The larger software firms typically have the most seasoned and polished AR practices. They understand the importance of keeping analysts informed in a timely manner. Analysts don’t like to be caught off guard when announcements are made. I especially like it when they provide me with concise information on current announcements in a book or PDF format, so that I can keep it and review as needed. I also like when these organizations provide me with a CD or thumb-drive with all of the relevant presentations on them that I can use as needed.
- What are your offerings and key deliverables?
My firm has a number of offerings: from marketing strategy, to solution development, to presentations to reports. Each of the offerings have key deliverables that range from a one page a write up of the meeting that I attended to more customized research and analysis, which ultimately leads to presentation slides.
- Any hobbies or favourite restaurant / food that you’d like to share?
One of the great things about being an analyst is that during your travels you have the opportunity to eat at many great restaurants. Currently, my favorite restaurant is Boulevard in San Francisco. However, it is always nice to stop at a Wolfgang Puck restaurant during my travels. In London, my favorite restaurant is the Bleeding Heart, which combines excellent food and an intriguing atmosphere.
- What is your biggest challenges for the upcoming 6 months? And for the next 30 mn?
When I became an analyst again two years ago I thought that I would be spending a majority of my time covering the PSA market, as that is where I gained market credibility a decade ago. However the ERP solution market has begun to make significant inroads in the professional services sector. I must continue to research the ERP solutions, as they are much more complex than the PSA solutions I spent most of the last decade covering. It is important for me to understand each of the vendors’ integration strategy, and how that will improve performance going forward. I suppose for the next 30 minutes I must work hard to get this document completed, as well as handle a number of phone calls that continue to interrupt me.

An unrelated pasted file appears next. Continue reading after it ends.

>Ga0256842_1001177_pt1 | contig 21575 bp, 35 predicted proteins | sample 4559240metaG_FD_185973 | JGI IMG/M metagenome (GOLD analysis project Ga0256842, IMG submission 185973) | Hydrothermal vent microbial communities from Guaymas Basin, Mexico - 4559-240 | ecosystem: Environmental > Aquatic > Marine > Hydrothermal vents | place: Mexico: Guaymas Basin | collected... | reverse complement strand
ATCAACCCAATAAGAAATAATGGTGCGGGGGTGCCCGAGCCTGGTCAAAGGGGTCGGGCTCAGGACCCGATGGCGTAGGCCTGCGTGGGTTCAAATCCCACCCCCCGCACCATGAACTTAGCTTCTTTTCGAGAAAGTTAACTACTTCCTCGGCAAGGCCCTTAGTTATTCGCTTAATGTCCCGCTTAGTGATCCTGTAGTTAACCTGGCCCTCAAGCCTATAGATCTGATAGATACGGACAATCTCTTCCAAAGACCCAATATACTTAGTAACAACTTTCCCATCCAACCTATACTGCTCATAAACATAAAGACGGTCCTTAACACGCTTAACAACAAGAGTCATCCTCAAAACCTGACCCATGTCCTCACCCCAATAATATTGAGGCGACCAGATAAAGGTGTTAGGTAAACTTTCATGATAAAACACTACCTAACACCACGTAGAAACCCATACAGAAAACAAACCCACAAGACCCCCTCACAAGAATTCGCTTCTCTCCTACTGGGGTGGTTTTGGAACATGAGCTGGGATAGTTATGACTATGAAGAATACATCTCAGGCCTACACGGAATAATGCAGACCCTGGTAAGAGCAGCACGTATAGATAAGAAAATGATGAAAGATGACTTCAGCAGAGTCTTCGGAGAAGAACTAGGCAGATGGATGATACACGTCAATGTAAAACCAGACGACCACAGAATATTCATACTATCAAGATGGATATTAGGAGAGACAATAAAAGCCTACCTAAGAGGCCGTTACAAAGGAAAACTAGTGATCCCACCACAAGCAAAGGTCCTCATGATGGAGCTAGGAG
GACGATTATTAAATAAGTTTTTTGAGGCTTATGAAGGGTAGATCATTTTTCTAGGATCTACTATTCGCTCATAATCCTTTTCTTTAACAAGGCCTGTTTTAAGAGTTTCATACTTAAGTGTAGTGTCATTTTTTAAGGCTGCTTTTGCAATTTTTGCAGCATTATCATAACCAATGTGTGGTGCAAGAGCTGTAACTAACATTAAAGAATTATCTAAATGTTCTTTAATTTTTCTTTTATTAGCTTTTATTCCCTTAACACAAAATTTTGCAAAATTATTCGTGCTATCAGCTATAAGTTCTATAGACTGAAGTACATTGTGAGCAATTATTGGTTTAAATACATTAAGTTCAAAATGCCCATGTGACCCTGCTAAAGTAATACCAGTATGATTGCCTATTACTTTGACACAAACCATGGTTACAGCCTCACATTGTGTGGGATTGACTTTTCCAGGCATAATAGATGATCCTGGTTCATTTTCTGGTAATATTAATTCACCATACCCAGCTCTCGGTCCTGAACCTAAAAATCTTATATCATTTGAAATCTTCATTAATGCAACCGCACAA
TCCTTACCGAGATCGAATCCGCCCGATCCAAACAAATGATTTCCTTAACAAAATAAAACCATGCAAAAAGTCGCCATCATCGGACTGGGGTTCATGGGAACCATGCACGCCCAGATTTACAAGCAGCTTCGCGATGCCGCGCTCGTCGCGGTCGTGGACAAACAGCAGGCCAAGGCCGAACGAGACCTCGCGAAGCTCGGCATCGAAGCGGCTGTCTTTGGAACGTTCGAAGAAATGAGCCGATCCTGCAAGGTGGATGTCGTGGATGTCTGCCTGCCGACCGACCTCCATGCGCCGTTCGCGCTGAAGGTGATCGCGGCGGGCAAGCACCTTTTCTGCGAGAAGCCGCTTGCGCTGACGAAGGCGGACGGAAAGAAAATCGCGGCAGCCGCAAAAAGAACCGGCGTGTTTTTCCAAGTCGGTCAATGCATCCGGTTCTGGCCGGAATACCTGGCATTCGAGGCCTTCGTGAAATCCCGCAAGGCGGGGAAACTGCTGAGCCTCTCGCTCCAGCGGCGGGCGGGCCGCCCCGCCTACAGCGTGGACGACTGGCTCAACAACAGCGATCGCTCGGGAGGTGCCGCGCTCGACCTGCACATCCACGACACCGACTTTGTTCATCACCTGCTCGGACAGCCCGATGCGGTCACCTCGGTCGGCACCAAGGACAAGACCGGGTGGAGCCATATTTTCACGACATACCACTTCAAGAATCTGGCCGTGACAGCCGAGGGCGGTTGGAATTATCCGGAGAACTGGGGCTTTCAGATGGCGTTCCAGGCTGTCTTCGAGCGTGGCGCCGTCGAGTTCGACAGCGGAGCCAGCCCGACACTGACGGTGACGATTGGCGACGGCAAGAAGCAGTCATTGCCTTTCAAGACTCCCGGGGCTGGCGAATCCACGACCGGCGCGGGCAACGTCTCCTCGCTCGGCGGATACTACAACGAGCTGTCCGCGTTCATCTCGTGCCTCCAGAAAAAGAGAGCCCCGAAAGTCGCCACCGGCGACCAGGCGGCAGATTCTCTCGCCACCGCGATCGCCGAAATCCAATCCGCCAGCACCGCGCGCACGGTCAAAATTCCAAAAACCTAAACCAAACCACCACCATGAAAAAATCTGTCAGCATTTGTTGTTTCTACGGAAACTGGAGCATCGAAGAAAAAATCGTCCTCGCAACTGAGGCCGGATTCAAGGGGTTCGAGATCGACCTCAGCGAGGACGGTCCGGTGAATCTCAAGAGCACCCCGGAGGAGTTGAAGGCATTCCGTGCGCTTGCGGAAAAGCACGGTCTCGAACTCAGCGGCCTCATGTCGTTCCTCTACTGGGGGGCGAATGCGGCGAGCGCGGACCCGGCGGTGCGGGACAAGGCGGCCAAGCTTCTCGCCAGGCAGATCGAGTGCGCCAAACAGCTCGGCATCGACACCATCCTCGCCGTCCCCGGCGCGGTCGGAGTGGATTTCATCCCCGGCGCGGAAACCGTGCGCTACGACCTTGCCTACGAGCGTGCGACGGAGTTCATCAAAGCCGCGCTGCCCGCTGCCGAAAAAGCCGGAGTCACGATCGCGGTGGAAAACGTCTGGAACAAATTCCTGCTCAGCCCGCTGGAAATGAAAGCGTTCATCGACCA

- Is there another analyst (a peer in your firm or with another firm) whose work you rate highly?
There aren’t many analysts who cover business solutions for the services. I would suppose that I always had a lot of respect for Matt Light at Gartner Group who occasionally ventures into this area.
Or more to the point, who analyses the analysts? In this case it is the Institute of Industry Analyst Relations (IIAR).
In a marketing world that is dominated by PR, the creation of a dedicated body to promote AR best practice and stand as a forum on issues has been warmly welcomed by the community.
- Which analysts deserve the title ‘analyst of the year’
- Which analyst companies deserve the title ‘analyst firm of the year’